Shelves: fantasy, horror
3ish stars.

This is a good, clever, quick genre-bender. It even has a few laugh-out-loud moments. It's very enjoyable, intelligent and endlessly quotable but a little too light-weight for my tastes (despite its dark nature) with a protagonist who is hard to care about. The audiobook performance by Christopher Cazenove really elevates the story and is highly recommended!

Johannes Cabal is a necromancer. He's sold his soul to the devil. Now he'd like it back. There's humor in many varieties, as well
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Mia (Parentheses Enthusiast)
"The darkest souls are not those which choose to exist within the hell of the abyss, but those which choose to break free from the abyss and move silently among us."

Although the above quote is from the movie Halloween, it sums up this book almost perfectly. Because even though The Necromancer may at first dazzle readers with its sharp wit and cleverness, it has a dark heart, mostly due to its eponymous leading man, Johannes Cabal.



Cabal has a problem, you see. A while ago, he sold his soul to Sa
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Hannah
Dec 16, 2016 rated it really liked it  ·  review of another edition
Shelves: fantasy
A funny, slightly pretentious, very clever, Faustian story? There was no way in hell I wouldn't enjoy this. Faust has been one of my favourite books since I read it for my German course in school - I loved (and still do love) it enough that for several years I wanted to get a quote from it tattooed on the outside of my foot (and would have done so if not for the three tattoo artists who told me the location is impossible). Now I am kinda glad I did not get that tattoo, because WOW that would hav ...more
Ivan
Somewhere between 4 and 5 stars but little closer to 4.

Writing style and humor reminds of Terry Pratchett but with lot darker tone. Humor here is dark and our protagonist isn't a hero or even anti-hero. Johannes Cabal is straight up villain and horrible person with flashes of redeemable qualities now and then which made him intriguing and interesting to me.

This book follows his funny misadventures in trying to sign 100 souls to devil in order to get his soul back. Like Discworld messes around wi
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MLE
Apr 21, 2015 rated it it was amazing  ·  review of another edition
Shelves: steam-punk
I really liked this book. The writing is dense, but darkly smart and clever. The characters are well drawn, and complex, and I love how the author used the language they spoke to help define them. I also loved the difficult relationship between Johannes and Horst. The secondary cast was interesting, and added a lot to the story. I appreciated their insight into the story, and the characters. Having views other than Johannes' helped me to understand Johannes, and how he is perceived. The plot was ...more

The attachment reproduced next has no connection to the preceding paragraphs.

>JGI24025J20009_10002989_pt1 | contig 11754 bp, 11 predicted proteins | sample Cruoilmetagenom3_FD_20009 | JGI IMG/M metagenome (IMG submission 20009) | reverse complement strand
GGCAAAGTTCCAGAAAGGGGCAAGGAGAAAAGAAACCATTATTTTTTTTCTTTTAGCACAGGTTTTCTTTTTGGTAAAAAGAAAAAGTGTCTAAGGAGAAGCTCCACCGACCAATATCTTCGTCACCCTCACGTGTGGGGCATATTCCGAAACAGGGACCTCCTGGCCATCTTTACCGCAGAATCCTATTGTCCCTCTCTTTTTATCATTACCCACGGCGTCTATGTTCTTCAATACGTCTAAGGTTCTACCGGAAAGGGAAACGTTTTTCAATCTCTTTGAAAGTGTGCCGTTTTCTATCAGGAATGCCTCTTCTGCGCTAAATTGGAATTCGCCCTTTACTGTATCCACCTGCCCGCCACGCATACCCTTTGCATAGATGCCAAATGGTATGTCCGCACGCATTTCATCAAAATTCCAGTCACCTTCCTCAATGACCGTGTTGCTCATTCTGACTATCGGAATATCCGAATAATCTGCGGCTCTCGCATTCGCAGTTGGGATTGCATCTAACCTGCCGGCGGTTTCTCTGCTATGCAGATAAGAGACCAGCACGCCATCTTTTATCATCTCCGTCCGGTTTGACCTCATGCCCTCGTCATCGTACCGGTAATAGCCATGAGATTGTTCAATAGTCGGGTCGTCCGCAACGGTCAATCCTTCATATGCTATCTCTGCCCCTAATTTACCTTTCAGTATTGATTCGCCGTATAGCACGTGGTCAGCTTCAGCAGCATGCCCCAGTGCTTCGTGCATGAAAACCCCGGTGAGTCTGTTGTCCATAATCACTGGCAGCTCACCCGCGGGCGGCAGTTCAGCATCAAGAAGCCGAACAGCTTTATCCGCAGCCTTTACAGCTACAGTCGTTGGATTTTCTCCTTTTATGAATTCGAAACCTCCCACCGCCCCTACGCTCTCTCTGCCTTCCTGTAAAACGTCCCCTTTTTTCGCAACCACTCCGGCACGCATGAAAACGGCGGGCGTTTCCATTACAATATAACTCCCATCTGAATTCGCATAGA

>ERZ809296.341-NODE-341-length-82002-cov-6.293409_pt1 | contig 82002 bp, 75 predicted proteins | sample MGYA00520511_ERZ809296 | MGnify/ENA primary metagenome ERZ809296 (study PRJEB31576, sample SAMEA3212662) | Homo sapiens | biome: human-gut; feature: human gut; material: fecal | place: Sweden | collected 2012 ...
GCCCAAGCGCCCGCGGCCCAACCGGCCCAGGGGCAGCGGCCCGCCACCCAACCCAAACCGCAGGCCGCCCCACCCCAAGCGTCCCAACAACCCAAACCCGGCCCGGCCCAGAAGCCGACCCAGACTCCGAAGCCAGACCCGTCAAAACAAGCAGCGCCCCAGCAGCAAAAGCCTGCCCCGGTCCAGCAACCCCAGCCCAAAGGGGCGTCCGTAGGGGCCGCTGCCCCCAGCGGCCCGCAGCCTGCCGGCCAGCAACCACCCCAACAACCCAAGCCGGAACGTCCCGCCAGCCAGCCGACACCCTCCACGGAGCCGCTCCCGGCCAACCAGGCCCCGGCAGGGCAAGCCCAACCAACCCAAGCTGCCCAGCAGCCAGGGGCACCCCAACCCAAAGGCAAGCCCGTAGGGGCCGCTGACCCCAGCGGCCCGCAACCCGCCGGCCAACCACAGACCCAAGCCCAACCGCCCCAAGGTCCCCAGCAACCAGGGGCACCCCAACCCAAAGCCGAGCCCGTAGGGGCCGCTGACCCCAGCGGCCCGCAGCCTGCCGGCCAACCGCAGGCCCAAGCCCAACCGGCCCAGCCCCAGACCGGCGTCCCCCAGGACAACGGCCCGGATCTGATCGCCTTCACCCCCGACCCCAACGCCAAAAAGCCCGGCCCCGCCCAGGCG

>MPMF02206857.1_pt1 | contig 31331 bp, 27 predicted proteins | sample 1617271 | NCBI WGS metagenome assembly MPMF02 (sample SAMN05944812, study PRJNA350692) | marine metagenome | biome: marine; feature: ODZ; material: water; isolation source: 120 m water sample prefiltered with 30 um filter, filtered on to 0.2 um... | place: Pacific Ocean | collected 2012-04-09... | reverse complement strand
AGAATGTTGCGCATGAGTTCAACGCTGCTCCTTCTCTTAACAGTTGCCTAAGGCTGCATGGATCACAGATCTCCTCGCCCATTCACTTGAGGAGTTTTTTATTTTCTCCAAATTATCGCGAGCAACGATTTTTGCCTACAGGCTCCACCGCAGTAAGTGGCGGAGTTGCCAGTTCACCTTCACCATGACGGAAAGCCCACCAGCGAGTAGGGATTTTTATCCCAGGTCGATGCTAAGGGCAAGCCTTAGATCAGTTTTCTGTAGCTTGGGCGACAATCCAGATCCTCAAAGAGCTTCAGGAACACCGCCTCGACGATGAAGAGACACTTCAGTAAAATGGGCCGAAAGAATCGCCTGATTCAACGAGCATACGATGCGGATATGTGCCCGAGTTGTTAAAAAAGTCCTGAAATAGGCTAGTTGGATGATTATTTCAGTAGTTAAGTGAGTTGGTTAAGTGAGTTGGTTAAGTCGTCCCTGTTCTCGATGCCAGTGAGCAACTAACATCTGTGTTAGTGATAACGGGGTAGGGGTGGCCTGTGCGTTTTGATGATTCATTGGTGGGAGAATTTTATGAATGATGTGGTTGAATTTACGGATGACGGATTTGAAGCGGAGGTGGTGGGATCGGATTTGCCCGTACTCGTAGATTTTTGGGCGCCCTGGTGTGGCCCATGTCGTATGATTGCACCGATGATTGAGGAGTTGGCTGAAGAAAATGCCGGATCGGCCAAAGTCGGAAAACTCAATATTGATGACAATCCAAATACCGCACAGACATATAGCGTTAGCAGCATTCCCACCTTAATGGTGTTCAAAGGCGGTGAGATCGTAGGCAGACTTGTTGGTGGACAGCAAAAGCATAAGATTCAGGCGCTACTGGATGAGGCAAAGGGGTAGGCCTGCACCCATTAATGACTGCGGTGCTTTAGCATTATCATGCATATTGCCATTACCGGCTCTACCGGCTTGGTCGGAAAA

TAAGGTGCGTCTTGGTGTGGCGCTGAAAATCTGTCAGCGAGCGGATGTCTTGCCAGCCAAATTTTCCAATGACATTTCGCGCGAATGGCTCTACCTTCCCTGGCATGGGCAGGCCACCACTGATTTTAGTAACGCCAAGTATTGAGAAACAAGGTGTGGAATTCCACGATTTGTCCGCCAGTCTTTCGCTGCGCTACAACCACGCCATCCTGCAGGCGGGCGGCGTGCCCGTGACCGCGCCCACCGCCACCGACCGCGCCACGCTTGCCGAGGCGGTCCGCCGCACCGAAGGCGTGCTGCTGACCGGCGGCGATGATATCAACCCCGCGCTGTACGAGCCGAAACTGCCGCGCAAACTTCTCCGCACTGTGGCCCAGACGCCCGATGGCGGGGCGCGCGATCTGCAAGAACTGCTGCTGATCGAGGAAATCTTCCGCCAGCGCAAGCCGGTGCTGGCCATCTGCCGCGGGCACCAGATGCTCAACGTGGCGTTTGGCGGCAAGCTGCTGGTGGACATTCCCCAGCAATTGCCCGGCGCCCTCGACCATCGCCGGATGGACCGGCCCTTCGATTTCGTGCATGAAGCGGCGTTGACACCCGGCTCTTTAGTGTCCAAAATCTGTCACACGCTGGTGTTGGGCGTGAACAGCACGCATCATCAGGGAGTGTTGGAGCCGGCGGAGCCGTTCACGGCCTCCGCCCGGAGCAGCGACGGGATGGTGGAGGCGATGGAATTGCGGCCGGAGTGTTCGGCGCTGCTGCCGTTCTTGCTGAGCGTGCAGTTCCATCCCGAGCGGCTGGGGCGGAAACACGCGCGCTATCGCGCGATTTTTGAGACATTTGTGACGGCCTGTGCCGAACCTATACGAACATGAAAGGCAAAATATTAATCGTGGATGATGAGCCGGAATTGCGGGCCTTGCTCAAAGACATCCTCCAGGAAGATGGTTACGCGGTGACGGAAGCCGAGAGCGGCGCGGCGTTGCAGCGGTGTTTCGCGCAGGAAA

Trudi
I tried. Oh how I tried. The premise for this book had me at hello. The audiobook starts out very charming and engaging with a winsome scene of Hell's bureaucracy. The dialogue is crisp, witty and very British. Narrator Christopher Cazenove reminded me of Alan Rickman, which is made of win for me.

Then there's the confrontation with Lucifer that's just as delightful and intriguing. Johannes Cabal is a Necromancer who traded his soul to the Devil. But now he needs it back. However, known neither
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Taylor
"We’re supposed to be doing the devil’s work and you’ve gone and contaminated it all with the whiff of virtue. I really don’t think you’ve quite got the hang of being an agent of evil.”

...

Have you ever come across a book with a synopsis that blew you away? You read it, and you just knew the book would be great? And isn't it even better when the book actually turns out to be amazing?

The Necromancer was that for me.

Years ago, Johannes Cabal sold his soul to the Devil to master the art of necroman
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Jessica
This book was just what I needed after coming out of my Mockingjay funk. Mockingjay was brilliant, don’t get me wrong, but it also sucked my will to live in 7 loaded hours. I was in a daze for, like, two days. I think I could only move on to other books because my mom started reading it after I finished, preventing me from a re-read, and I got to meet up with my best friend to discuss and have group therapy over our very similar, life-ending experiences.